There is a lot of hue and cry to a controversial the U.S. Court of Appeals for the 7th Circuit ruling on February 29th,which says it is now legal for police to search cell phones without a warrant. Due to that the expanding conflict between constitutional rights and technological advances has taken another turn. The United States of America v. Abel Flores-Lopez arises from the original Indiana case involving Mr. Flores-Lopez, who was arrested for allegedly selling methamphetamine. Flores-Lopez was reportedly arrested during a sting operation. Police then searched his phone for numbers. Those numbers were later linked to a drug dealing ring. He was subsequently convicted and sentenced to 10 years in prison. Police never had a warrant or his permission to search the phone. Flores-Lopez appealed, claiming his 4th amendment rights were violated. The 7th circuit U.S Court of Appeal turned down his request and sided with the officers.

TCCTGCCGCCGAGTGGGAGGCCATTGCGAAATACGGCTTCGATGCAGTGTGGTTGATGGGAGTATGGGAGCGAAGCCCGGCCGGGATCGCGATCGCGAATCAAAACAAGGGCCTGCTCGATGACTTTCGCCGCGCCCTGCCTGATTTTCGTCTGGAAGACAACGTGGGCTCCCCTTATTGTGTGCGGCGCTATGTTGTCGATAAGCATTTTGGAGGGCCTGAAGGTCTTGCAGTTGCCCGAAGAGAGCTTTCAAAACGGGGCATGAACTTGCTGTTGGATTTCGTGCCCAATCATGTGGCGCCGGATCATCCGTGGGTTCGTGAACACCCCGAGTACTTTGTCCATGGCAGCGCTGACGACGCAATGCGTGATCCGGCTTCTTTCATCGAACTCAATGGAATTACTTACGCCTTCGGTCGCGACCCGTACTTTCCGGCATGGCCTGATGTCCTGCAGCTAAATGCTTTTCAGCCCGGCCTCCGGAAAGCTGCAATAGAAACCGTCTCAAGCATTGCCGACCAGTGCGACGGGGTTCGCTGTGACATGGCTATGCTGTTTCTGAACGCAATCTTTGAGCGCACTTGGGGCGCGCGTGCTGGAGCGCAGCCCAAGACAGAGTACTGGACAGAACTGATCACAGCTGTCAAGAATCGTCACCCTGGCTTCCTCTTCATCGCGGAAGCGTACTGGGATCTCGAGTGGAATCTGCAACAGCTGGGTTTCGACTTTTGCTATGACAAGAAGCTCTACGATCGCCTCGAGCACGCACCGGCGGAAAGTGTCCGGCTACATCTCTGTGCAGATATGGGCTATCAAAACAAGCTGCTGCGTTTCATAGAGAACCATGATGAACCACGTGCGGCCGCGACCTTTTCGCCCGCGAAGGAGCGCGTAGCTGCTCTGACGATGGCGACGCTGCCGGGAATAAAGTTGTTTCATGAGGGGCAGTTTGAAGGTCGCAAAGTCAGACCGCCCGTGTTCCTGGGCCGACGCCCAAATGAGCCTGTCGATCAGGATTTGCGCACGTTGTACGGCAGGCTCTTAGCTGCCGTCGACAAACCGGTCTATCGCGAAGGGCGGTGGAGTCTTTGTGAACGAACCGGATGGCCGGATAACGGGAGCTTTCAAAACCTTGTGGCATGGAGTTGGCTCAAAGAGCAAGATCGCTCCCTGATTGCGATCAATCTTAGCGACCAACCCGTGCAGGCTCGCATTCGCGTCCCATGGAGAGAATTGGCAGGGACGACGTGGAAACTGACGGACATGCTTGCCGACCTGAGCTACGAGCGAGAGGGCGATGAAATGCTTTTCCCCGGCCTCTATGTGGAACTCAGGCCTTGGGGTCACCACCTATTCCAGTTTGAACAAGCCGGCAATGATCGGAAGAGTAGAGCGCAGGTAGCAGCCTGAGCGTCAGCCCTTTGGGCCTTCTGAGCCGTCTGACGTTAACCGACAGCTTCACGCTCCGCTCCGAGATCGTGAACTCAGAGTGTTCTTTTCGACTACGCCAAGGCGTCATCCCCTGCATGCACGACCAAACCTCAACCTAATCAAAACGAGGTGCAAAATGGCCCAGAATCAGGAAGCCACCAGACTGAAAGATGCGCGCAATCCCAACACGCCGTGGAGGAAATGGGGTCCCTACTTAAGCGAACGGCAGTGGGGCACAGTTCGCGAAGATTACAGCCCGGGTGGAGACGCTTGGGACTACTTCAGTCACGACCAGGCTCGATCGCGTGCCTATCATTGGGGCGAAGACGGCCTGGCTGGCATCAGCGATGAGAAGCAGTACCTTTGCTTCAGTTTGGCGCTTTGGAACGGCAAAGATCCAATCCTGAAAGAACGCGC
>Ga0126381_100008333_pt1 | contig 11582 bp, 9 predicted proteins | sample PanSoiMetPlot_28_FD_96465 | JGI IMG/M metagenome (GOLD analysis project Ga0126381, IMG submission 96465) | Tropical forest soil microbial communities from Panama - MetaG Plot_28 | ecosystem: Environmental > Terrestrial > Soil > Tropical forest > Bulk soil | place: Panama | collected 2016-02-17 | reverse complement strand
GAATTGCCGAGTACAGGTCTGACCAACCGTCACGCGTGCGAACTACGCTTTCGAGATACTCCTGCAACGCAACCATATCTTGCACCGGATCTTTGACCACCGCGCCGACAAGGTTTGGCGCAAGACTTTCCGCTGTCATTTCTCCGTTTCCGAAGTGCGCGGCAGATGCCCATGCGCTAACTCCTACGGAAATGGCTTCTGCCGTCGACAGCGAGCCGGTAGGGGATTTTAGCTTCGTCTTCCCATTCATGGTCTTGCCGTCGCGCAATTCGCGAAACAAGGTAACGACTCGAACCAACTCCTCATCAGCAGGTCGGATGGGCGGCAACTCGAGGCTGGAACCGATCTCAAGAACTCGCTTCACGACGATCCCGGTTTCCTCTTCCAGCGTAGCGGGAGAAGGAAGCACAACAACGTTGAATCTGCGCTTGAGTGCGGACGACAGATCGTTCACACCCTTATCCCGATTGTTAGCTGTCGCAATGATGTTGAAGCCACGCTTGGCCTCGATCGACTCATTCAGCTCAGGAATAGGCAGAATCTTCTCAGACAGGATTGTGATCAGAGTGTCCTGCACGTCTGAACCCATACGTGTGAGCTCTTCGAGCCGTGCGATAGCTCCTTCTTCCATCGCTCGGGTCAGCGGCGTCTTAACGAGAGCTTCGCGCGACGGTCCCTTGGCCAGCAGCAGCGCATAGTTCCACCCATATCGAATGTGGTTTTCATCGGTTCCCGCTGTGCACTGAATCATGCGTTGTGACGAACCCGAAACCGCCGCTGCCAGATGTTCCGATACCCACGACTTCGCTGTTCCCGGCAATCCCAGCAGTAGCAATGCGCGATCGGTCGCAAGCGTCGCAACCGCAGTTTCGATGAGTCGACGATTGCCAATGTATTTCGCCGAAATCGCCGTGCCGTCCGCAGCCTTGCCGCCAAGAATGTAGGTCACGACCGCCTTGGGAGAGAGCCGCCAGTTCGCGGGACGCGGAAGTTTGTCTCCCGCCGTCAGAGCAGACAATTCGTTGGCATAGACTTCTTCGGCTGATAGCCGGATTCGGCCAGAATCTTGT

The court said that the possible invasion of privacy from doing so was slight enough that it would not violate Fourth Amendment rights against unreasonable search and seizure. The presiding judge determined that since police officers can search a diary for information such as addresses and phone numbers, they also have the right to search cellphones for pertinent information.